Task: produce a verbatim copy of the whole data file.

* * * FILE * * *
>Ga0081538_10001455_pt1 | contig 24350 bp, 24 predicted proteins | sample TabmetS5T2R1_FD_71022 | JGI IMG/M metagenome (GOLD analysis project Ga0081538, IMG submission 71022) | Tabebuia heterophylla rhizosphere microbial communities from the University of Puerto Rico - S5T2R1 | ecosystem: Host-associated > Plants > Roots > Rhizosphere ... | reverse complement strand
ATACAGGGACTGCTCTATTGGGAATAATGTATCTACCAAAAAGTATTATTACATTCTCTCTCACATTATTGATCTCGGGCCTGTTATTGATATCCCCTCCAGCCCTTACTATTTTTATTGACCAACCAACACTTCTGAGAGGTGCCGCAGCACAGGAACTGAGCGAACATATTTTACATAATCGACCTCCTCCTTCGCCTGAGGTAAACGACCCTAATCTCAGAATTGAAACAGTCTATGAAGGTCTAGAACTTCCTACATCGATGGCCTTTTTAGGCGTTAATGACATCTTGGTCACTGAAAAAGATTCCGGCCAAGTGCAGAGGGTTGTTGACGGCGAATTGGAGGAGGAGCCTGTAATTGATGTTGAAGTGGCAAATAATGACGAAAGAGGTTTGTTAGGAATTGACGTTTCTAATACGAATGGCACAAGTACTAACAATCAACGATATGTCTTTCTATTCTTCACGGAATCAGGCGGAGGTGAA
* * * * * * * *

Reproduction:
>Ga0081538_10001455_pt1 | contig 24350 bp, 24 predicted proteins | sample TabmetS5T2R1_FD_71022 | JGI IMG/M metagenome (GOLD analysis project Ga0081538, IMG submission 71022) | Tabebuia heterophylla rhizosphere microbial communities from the University of Puerto Rico - S5T2R1 | ecosystem: Host-associated > Plants > Roots > Rhizosphere ... | reverse complement strand
ATACAGGGACTGCTCTATTGGGAATAATGTATCTACCAAAAAGTATTATTACATTCTCTCTCACATTATTGATCTCGGGCCTGTTATTGATATCCCCTCCAGCCCTTACTATTTTTATTGACCAACCAACACTTCTGAGAGGTGCCGCAGCACAGGAACTGAGCGAACATATTTTACATAATCGACCTCCTCCTTCGCCTGAGGTAAACGACCCTAATCTCAGAATTGAAACAGTCTATGAAGGTCTAGAACTTCCTACATCGATGGCCTTTTTAGGCGTTAATGACATCTTGGTCACTGAAAAAGATTCCGGCCAAGTGCAGAGGGTTGTTGACGGCGAATTGGAGGAGGAGCCTGTAATTGATGTTGAAGTGGCAAATAATGACGAAAGAGGTTTGTTAGGAATTGACGTTTCTAATACGAATGGCACAAGTACTAACAATCAACGATATGTCTTTCTATTCTTCACGGAATCAGGCGGAGGTGAA